SINGAPORE - In the past two years, the Singapore Anti-Narcotics Association (Sana) has seen younger as well as more well-educated people turn to synthetic drugs, said its executive director Lim Poh Quee.
"Economic and social backgrounds do not seem to be a barrier for drug-taking any more," he said yesterday, when updating the media about Sana's plans.
Unlike most drug users who come from low-income, dysfunctional backgrounds, these people come from wealthy families, and buying the drugs is not a problem for them.
The reasons proffered by members of the new demographic on why they turn to drugs include boredom, stress, the desire for quick weight loss, and the belief that they will not get addicted, said Mr Lim.
There was a lawyer who took drugs because she wanted to be a high-flier in her law firm and was stressed from trying to keep up.
Another was a man who owned a BMW, and took drugs out of boredom.
This emerging pattern presents a new challenge for Sana, a voluntary welfare agency that rehabilitates drug addicts. It marks its 40th anniversary this year.
Its core work is in preventive drug education, aftercare counselling and programmes, and post-aftercare support programmes and services. It takes in between 500 and 600 cases yearly.
Drug abusers are getting younger too, said Mr Lim.
One client that Sana saw this year said he began taking cannabis at the age of just nine. He moved on to heroin when he was 15, and was finally arrested in 2006. He is 27 this year.
It has been reported that the number of arrests of new drug abusers aged below 20 increased sharply last year from 2010, rising to 225 from 155. This number is the highest since 2000.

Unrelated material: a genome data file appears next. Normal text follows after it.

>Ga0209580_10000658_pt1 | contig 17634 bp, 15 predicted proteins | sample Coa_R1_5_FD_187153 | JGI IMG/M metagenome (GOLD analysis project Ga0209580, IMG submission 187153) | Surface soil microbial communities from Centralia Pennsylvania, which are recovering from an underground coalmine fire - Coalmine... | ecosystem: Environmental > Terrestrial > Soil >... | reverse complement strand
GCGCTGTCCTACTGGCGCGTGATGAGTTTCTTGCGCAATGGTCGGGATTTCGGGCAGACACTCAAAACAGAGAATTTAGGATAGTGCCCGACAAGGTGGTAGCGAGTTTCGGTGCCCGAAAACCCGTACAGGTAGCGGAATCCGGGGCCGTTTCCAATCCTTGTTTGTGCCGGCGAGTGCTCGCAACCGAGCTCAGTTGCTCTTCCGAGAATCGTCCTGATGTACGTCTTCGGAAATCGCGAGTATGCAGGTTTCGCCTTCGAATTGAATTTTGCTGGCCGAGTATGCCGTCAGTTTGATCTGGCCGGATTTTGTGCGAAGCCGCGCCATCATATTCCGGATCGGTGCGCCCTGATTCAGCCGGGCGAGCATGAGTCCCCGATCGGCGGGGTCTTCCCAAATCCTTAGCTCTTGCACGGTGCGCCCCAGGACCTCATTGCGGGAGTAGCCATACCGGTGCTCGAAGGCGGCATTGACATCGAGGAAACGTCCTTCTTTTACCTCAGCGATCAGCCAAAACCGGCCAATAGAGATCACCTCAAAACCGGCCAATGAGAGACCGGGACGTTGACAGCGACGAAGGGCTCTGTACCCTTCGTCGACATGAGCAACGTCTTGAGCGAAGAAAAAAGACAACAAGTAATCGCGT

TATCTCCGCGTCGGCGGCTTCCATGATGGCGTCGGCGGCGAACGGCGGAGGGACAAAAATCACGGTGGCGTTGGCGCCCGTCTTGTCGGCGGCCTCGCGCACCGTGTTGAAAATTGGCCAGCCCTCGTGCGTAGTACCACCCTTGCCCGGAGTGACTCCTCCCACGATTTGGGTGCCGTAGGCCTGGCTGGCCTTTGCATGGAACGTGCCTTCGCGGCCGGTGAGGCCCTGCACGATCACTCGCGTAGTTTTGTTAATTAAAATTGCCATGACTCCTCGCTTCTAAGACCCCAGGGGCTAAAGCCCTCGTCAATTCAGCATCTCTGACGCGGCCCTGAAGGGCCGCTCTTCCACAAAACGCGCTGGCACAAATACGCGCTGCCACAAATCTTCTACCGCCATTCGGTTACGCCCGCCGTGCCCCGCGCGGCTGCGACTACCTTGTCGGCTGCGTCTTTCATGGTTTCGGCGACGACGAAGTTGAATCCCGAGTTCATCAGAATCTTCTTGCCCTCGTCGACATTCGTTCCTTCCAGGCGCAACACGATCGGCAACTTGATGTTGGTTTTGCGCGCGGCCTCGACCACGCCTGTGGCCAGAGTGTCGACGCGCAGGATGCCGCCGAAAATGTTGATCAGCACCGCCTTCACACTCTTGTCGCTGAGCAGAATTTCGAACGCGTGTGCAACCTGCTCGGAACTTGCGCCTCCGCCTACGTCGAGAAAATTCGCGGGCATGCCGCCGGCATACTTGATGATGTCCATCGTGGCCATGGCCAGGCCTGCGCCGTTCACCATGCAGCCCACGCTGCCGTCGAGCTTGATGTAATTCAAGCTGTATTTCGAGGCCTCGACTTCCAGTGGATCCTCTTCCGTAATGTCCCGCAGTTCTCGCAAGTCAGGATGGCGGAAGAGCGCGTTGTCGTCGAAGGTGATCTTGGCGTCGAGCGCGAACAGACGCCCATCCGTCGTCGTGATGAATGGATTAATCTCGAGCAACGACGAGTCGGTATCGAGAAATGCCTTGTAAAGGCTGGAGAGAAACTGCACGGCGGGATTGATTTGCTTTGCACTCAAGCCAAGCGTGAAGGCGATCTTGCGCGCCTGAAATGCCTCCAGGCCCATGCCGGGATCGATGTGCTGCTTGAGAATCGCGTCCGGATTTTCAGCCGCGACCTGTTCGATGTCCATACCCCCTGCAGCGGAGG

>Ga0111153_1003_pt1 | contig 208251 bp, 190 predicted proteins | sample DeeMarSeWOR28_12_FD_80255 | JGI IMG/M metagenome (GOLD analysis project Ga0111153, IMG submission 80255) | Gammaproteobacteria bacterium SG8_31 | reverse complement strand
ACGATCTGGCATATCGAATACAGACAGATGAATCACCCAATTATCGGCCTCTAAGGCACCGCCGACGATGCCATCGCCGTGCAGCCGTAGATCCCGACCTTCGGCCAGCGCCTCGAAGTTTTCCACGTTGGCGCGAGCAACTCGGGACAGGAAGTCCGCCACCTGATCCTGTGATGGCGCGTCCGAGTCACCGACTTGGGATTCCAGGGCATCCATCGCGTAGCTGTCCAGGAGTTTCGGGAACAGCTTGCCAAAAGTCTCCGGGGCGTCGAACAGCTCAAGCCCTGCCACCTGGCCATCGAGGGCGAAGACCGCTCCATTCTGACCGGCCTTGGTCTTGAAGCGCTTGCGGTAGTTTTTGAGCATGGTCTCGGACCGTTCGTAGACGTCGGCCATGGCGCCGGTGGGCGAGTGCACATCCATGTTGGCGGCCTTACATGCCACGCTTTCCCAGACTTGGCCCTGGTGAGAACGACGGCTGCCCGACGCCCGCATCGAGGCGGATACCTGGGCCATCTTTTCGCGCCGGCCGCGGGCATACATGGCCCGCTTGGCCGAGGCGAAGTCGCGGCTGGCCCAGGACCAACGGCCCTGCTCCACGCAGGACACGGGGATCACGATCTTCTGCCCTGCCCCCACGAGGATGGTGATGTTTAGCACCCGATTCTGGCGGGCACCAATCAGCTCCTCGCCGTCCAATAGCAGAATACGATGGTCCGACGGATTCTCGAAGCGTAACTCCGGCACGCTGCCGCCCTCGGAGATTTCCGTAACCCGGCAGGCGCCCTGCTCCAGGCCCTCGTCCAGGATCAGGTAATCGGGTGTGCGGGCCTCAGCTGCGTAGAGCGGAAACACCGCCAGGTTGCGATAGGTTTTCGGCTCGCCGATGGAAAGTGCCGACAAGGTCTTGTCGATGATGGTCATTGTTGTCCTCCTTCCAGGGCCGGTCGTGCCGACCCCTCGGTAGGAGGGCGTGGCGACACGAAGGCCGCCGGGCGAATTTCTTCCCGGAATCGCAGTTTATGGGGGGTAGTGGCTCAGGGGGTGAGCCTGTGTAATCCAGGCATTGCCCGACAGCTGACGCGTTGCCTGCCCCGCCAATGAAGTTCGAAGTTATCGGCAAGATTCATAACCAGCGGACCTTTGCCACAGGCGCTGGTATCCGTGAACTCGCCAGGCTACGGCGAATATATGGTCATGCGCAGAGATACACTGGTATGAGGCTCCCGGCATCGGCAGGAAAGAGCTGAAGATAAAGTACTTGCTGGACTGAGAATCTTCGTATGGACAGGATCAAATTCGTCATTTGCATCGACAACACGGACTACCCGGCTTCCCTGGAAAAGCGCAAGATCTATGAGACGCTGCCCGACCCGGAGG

Mr Lim said many of these young drug abusers are opting for synthetic drugs such as ketamine and methamphetamine, or Ice. These are stimulants, which cause the abusers to become violent, he said.
"I don't envy the Central Narcotics Bureau officers. Their work is becoming more dangerous (with more of such addicts)," he said.
Mr Lim said Sana has taken these emerging trends into consideration, and has tweaked its programmes accordingly.
An example is its post-aftercare programme set up last year, to increase the success rate of its clients who can keep off drugs for two years or more.
Since its introduction, Mr Lim said, the success rate has gone up from about 40 per cent of cases in 2010 to 64 per cent last year, while this year's success rate is 86 per cent.
In January this year, it also restructured its Drug Abuse Prevention Committees - comprising grassroots leaders and volunteers - into six clusters, for greater effectiveness in preventive drug outreach efforts.
Other plans include setting up a round-the-clock hotline and a centre where recovering drug addicts can talk to trained counsellors. Mr Lim is proposing these at a start-up cost of $1 million.
While Sana already has a helpline, it operates only on weekdays until 6pm. Mr Lim hopes that the 24/7 hotline will aid more people, especially when they have drug cravings at night.
He also has plans to provide skills and training for spouses of drug offenders, so that they can find work. When the family of a client has adequate support, it helps prevent offenders' children from taking to drugs, he said.
He could not confirm when these would be ready. While he floated the idea of the 24/7 hotline in March this year, he has yet to get any funding confirmation from those he has approached.
"I'm still waiting for people to say 'yes'. Our search for funding is perpetual," he said.
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